Obama scores high marks on transparency, watchdog group says

President Obama has made “tremendous progress” in increasing government transparency in his first 100 days in office but still has work to do in making more information available to the public, according to an assessment from a watchdog group.

The president has satisfied three out of five specific transparency goals for the first 100 days that were recommended by OMB Watch and 300 other individuals and advocacy groups in November 2008, according to an April 29 report from OMB Watch. The remaining two recommendations were partially satisfied.

The coalition’s agenda included five specific recommendations for the president’s first 100 days, and 70 recommendations overall, for making the federal government more open and accessible.

“President Obama has made transparency a high priority and has started significant efforts in what will be a long process of getting government to be more open,” OMB Watch said in the nine-page report. “On the specific recommendations for the first 100 days from the 'Moving Toward a 21st Century Right‐to‐Know Agenda' report, the administration has made tremendous progress.”

However, there are still many areas of unfinished business. The administration has announced plans to launch Data.gov to make various federal databases accessible but so far has provided few details on the project, the report said.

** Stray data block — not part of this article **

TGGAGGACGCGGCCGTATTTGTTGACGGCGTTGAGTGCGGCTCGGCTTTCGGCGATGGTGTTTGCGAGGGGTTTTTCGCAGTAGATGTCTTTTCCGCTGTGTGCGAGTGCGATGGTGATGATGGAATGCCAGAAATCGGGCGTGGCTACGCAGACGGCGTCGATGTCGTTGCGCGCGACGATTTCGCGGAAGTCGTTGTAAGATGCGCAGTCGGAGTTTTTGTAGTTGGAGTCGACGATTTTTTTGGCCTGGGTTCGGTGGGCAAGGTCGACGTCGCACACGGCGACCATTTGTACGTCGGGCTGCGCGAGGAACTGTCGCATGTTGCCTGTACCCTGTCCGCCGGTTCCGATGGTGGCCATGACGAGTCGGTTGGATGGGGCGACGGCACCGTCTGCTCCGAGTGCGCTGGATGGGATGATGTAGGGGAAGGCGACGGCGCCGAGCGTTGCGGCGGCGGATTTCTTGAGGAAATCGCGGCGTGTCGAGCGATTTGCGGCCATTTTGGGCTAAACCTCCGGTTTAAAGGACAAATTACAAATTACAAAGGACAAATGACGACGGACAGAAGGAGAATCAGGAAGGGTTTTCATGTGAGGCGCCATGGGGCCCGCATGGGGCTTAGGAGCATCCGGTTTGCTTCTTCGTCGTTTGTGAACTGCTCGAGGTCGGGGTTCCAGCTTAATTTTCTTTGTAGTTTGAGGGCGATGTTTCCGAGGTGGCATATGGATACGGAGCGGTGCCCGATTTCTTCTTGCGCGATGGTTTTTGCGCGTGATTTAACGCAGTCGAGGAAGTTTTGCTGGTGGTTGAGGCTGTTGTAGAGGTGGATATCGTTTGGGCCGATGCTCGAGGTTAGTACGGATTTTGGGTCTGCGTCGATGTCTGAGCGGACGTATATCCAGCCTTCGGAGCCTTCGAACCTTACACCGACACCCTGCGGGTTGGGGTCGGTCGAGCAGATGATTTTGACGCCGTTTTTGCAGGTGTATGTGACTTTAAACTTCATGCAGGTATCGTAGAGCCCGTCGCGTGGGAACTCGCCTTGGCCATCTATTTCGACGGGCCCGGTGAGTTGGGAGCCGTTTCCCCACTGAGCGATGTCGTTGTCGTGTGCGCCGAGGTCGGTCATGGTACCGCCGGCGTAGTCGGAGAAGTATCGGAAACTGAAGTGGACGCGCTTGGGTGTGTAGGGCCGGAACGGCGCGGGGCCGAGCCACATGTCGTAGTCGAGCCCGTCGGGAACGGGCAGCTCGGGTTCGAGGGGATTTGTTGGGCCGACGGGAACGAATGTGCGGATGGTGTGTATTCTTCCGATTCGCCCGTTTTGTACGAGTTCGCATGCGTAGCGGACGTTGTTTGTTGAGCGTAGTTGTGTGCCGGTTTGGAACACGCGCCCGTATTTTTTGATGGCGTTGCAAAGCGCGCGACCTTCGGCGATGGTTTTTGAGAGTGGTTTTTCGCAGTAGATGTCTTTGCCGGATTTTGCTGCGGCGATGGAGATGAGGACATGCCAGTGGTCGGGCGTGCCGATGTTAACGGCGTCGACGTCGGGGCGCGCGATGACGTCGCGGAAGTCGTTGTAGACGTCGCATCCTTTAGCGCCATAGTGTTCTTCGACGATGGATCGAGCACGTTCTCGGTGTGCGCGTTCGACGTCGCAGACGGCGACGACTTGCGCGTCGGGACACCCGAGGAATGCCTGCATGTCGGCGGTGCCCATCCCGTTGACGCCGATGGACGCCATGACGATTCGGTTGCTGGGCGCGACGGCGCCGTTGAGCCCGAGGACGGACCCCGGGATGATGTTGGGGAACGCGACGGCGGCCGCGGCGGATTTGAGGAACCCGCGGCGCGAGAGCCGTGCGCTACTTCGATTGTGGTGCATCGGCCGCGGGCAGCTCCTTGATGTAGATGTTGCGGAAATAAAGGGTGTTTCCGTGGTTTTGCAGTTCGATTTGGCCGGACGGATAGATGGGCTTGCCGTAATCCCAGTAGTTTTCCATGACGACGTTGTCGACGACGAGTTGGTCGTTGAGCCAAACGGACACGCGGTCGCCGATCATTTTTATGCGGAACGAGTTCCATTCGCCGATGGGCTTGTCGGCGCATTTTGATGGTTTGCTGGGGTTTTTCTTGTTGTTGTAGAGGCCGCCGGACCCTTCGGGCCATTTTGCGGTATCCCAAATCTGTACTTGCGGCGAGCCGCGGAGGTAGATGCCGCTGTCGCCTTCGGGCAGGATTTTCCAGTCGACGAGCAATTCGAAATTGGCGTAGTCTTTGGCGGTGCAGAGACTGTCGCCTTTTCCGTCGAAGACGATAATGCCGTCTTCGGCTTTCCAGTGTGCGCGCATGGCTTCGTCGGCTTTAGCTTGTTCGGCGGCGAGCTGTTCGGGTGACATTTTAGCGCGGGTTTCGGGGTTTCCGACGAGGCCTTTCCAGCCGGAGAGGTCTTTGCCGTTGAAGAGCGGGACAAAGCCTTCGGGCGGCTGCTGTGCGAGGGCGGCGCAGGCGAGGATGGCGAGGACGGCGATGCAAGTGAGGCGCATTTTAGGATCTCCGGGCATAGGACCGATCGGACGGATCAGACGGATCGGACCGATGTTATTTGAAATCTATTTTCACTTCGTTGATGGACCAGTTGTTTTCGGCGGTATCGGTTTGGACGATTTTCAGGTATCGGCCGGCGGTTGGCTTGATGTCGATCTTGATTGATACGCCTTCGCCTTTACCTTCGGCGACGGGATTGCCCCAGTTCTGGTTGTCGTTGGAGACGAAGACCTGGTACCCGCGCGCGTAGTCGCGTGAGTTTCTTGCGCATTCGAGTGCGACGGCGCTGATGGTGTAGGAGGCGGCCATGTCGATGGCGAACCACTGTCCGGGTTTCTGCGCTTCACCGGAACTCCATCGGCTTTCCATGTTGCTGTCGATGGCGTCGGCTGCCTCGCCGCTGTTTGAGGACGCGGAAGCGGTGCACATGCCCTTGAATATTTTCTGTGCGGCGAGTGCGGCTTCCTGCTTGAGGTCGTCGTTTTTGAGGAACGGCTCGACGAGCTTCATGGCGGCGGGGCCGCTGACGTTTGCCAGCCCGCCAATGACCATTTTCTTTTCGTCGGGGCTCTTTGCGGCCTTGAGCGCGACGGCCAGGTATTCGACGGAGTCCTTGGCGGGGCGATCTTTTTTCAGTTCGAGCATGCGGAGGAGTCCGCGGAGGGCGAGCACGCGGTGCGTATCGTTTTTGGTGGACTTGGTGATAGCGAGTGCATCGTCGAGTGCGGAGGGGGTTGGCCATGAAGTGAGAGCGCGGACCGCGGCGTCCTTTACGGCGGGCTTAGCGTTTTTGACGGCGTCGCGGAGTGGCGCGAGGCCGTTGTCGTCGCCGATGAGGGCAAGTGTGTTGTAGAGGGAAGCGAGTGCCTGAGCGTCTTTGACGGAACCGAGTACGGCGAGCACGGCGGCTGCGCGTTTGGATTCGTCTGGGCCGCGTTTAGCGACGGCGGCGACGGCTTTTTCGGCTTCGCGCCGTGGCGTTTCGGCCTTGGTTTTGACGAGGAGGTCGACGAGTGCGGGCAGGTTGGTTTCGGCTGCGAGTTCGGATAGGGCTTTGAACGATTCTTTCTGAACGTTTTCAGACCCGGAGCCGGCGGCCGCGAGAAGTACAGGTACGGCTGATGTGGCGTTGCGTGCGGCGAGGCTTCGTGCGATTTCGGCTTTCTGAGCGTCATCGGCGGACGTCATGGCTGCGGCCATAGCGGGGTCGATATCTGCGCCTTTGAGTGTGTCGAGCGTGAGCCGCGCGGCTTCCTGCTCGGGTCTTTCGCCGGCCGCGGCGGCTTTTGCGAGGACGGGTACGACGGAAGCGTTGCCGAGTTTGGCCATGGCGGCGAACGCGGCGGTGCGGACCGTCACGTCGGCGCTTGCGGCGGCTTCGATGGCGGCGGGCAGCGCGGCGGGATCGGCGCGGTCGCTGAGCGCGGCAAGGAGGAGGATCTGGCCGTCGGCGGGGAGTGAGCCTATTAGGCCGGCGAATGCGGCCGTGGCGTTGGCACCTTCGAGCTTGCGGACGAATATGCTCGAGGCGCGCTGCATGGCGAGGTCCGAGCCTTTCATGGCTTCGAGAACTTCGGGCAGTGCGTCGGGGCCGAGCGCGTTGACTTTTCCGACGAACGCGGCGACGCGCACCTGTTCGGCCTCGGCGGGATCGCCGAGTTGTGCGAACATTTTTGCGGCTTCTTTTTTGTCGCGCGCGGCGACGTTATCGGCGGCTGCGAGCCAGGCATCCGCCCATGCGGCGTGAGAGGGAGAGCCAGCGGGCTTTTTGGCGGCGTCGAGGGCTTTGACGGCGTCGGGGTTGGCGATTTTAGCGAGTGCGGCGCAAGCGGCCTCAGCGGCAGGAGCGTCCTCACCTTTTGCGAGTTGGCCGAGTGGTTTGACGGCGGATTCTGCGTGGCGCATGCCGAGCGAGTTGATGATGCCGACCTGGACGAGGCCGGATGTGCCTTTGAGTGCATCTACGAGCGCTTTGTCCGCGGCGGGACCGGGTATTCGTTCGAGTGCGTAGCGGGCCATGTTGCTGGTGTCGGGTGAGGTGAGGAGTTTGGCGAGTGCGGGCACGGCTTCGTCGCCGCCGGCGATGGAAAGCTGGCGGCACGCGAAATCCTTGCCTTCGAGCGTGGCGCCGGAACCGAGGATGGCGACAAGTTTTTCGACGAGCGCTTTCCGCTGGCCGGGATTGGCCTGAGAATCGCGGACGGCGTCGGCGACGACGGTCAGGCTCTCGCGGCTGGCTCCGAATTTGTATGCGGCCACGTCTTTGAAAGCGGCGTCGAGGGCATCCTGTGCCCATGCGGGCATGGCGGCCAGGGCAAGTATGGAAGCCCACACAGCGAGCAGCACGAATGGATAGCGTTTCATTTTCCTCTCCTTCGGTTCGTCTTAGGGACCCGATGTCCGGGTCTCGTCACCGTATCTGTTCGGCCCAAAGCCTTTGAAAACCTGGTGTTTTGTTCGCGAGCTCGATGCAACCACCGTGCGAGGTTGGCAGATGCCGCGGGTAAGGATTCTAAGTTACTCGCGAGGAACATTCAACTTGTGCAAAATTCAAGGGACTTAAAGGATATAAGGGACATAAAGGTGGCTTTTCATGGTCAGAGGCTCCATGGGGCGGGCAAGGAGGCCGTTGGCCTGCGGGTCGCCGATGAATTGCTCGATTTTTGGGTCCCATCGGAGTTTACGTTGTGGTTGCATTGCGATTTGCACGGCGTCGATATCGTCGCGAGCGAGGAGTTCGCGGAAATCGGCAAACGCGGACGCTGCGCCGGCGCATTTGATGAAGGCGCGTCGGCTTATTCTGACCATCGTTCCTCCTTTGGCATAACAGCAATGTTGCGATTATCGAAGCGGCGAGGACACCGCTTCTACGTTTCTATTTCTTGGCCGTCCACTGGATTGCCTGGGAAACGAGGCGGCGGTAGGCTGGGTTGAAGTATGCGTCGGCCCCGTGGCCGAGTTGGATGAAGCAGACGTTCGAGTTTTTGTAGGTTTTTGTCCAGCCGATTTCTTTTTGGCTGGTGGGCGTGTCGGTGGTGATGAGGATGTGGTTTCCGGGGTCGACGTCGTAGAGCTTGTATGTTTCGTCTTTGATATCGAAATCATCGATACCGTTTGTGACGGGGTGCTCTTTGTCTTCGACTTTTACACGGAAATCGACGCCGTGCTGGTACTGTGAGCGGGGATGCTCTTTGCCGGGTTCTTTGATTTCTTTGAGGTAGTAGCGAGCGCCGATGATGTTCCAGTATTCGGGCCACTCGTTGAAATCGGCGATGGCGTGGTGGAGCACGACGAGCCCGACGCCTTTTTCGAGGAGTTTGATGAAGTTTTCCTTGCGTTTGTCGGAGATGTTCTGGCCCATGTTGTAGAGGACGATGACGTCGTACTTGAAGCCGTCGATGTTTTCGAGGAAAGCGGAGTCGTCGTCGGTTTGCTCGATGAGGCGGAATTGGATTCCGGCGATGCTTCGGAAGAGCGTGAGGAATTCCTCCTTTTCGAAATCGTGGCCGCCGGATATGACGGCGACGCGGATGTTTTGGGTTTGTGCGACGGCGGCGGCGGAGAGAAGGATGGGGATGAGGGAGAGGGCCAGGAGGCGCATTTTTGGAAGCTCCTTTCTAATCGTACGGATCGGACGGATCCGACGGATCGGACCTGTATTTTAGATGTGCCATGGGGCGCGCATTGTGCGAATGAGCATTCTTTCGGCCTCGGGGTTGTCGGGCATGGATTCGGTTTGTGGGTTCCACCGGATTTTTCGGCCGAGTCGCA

In addition, transparency advocates are still waiting to learn what types of discussions are being held, or have been held, to develop an Open Government Directive by mid-May, as Obama promised when he issued a directive on the Freedom of Information Act on his first day in office.

“In fact, there has been no formal public process to discuss the directive, creating concern that public access topics might be developed without public input, defying the very principles that the Obama memo called for,” OMB Watch wrote.

Obama has not yet made clear progress on the handling of Controlled Unclassified Information; nor has there been a change in vice presidential disclosure requirements, the report said. Also, the administration has not created a position of government transparency officer, though several officials, including Chief Technology Officer Aneesh Chopra, have been assigned transparency responsibilities, OMB Watch said.

Obama administration officials' decision to maintain Bush administration interpretations of executive branch power on the question of state secrets is also blocking progress, the report said.

About the Author

Alice Lipowicz is a staff writer covering government 2.0, homeland security and other IT policies for Federal Computer Week.

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